Ultrasound accurate in confirming carpal tunnel syndrome
Ultrasound was more accurate in diagnosing carpal tunnel syndrome than electrodiagnostic testing.
To compare the sensitivity and specificity of ultrasound and electrodiagnostic testing for diagnosing carpal tunnel syndrome, John R. Fowler, MD, of the University of Pittsburgh, and colleagues examined 85 patients. All patients were assessed with the Carpal Tunnel Syndrome 6 (CTS-6) clinical diagnostic tool, which was used as the reference standard.
Ultrasound had a sensitivity of 89% and specificity of 90%, while electrodiagnostic testing had a sensitivity of 89% and specificity of 80%. The positive predictive values were 94% and 89%, respectively, for ultrasound and electrodiagnostic testing, while the negative predictive values were 82% and 80% , respectively. Ultrasound was accurate in 89% of cases, and electrodiagnostic testing was accurate in 86% of cases.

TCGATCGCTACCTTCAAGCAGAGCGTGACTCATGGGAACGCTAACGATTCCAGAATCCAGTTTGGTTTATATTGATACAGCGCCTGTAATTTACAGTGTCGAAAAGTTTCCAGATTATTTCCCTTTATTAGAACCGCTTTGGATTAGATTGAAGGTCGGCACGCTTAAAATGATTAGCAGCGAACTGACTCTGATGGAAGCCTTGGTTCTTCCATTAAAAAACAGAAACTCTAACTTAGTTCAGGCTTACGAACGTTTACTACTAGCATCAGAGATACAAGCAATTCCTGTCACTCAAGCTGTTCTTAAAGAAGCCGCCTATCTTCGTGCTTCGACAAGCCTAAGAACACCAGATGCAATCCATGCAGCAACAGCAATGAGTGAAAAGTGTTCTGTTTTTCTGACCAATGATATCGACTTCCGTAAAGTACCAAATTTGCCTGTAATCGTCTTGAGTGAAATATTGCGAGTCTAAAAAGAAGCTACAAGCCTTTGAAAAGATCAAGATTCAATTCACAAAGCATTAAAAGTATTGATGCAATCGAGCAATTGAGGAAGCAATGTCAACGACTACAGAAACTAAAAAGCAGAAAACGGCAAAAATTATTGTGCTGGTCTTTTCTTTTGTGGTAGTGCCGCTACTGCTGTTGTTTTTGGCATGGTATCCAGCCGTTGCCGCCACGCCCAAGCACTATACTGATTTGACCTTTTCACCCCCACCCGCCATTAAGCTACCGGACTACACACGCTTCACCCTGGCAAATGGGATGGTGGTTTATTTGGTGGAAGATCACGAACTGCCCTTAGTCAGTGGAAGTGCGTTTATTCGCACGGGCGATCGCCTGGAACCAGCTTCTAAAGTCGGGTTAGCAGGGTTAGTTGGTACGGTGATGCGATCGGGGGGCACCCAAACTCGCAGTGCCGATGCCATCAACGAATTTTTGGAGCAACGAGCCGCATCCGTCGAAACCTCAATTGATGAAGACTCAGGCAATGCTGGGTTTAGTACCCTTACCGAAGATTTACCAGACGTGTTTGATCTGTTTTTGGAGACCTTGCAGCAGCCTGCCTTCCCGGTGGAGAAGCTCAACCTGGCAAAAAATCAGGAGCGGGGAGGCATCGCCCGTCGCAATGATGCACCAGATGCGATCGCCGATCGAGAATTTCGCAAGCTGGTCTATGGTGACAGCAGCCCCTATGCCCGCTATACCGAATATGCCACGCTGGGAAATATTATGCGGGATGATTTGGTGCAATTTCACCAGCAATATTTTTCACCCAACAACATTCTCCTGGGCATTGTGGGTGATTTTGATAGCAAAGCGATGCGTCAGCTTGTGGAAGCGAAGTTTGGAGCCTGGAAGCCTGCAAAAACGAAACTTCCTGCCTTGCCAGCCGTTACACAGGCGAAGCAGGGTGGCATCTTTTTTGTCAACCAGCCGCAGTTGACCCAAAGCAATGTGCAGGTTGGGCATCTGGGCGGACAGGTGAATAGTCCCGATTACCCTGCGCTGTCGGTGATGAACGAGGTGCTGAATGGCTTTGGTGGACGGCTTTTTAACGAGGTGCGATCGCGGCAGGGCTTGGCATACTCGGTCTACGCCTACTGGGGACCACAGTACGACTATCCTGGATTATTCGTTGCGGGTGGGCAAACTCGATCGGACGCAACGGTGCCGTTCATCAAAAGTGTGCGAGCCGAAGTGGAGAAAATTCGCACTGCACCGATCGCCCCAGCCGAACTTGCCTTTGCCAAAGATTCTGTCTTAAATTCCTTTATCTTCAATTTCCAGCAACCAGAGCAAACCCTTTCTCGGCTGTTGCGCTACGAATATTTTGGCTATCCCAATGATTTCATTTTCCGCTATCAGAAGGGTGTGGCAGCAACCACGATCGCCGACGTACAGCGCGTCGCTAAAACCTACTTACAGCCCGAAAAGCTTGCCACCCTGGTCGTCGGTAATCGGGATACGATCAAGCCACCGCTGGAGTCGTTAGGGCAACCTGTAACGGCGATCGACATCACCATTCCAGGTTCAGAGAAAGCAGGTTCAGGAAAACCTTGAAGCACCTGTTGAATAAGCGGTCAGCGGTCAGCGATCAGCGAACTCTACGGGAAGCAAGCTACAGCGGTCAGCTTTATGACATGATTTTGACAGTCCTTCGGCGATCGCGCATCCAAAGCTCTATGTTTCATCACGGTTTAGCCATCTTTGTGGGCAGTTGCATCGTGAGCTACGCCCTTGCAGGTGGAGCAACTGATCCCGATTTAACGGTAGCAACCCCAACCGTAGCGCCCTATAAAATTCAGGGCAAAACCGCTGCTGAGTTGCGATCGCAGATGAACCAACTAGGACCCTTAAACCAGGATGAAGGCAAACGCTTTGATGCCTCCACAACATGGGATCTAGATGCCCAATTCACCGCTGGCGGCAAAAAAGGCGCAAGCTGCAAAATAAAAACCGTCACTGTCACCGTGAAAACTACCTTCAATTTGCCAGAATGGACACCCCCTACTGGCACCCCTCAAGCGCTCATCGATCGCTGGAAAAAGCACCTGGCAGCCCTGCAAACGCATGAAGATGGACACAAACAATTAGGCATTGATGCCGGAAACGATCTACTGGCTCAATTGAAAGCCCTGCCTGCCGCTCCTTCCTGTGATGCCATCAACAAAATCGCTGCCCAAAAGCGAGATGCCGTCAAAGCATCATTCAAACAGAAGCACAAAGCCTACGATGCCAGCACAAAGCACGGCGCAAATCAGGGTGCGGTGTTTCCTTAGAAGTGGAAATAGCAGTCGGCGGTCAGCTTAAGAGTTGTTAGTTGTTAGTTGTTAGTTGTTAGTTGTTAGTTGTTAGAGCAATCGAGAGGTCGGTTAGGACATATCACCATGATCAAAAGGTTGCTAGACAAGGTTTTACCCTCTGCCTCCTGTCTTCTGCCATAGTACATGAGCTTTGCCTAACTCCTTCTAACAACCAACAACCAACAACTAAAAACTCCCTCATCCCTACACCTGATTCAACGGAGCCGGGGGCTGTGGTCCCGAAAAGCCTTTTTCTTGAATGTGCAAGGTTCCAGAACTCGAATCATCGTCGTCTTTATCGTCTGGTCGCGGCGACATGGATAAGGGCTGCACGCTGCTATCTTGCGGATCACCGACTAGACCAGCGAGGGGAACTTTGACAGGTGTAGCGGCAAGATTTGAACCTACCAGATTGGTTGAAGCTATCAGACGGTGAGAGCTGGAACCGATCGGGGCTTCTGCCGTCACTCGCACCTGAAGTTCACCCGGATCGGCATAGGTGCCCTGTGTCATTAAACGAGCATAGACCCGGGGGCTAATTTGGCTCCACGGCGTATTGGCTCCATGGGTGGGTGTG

"While ultrasound will not replace electrodiagnostic testing in complicated or unclear cases, in a select group of patients with a positive CTS-6, ultrasound can be used to confirm the diagnosis of carpal tunnel syndrome with better specificity and equal sensitivity as compared with those of electrodiagnostic testing," concluded the authors.